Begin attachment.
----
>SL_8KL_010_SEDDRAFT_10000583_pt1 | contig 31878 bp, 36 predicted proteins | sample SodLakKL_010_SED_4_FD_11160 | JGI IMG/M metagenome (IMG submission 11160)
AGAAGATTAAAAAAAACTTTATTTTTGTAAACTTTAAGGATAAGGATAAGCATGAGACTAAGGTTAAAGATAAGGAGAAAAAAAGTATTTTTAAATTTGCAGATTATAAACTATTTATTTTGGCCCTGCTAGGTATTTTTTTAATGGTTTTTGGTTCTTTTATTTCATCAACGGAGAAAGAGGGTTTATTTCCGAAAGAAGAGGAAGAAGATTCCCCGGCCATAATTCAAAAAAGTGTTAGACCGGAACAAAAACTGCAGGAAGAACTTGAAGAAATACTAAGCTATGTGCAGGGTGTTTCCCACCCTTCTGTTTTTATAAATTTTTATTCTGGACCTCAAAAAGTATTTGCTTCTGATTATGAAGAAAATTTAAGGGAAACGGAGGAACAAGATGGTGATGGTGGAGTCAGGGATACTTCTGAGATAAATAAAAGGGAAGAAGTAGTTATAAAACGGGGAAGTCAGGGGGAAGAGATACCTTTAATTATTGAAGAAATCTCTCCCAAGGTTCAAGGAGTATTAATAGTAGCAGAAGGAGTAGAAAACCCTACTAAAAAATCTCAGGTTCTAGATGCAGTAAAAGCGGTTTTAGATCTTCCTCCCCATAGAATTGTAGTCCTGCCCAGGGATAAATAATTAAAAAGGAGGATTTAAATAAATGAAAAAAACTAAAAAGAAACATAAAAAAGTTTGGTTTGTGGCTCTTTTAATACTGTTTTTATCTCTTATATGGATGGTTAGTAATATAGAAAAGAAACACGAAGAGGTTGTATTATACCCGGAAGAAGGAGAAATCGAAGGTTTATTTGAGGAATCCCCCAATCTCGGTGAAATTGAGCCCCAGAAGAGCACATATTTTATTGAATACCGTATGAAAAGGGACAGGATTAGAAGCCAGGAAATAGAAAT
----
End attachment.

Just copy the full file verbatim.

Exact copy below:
>SL_8KL_010_SEDDRAFT_10000583_pt1 | contig 31878 bp, 36 predicted proteins | sample SodLakKL_010_SED_4_FD_11160 | JGI IMG/M metagenome (IMG submission 11160)
AGAAGATTAAAAAAAACTTTATTTTTGTAAACTTTAAGGATAAGGATAAGCATGAGACTAAGGTTAAAGATAAGGAGAAAAAAAGTATTTTTAAATTTGCAGATTATAAACTATTTATTTTGGCCCTGCTAGGTATTTTTTTAATGGTTTTTGGTTCTTTTATTTCATCAACGGAGAAAGAGGGTTTATTTCCGAAAGAAGAGGAAGAAGATTCCCCGGCCATAATTCAAAAAAGTGTTAGACCGGAACAAAAACTGCAGGAAGAACTTGAAGAAATACTAAGCTATGTGCAGGGTGTTTCCCACCCTTCTGTTTTTATAAATTTTTATTCTGGACCTCAAAAAGTATTTGCTTCTGATTATGAAGAAAATTTAAGGGAAACGGAGGAACAAGATGGTGATGGTGGAGTCAGGGATACTTCTGAGATAAATAAAAGGGAAGAAGTAGTTATAAAACGGGGAAGTCAGGGGGAAGAGATACCTTTAATTATTGAAGAAATCTCTCCCAAGGTTCAAGGAGTATTAATAGTAGCAGAAGGAGTAGAAAACCCTACTAAAAAATCTCAGGTTCTAGATGCAGTAAAAGCGGTTTTAGATCTTCCTCCCCATAGAATTGTAGTCCTGCCCAGGGATAAATAATTAAAAAGGAGGATTTAAATAAATGAAAAAAACTAAAAAGAAACATAAAAAAGTTTGGTTTGTGGCTCTTTTAATACTGTTTTTATCTCTTATATGGATGGTTAGTAATATAGAAAAGAAACACGAAGAGGTTGTATTATACCCGGAAGAAGGAGAAATCGAAGGTTTATTTGAGGAATCCCCCAATCTCGGTGAAATTGAGCCCCAGAAGAGCACATATTTTATTGAATACCGTATGAAAAGGGACAGGATTAGAAGCCAGGAAATAGAAAT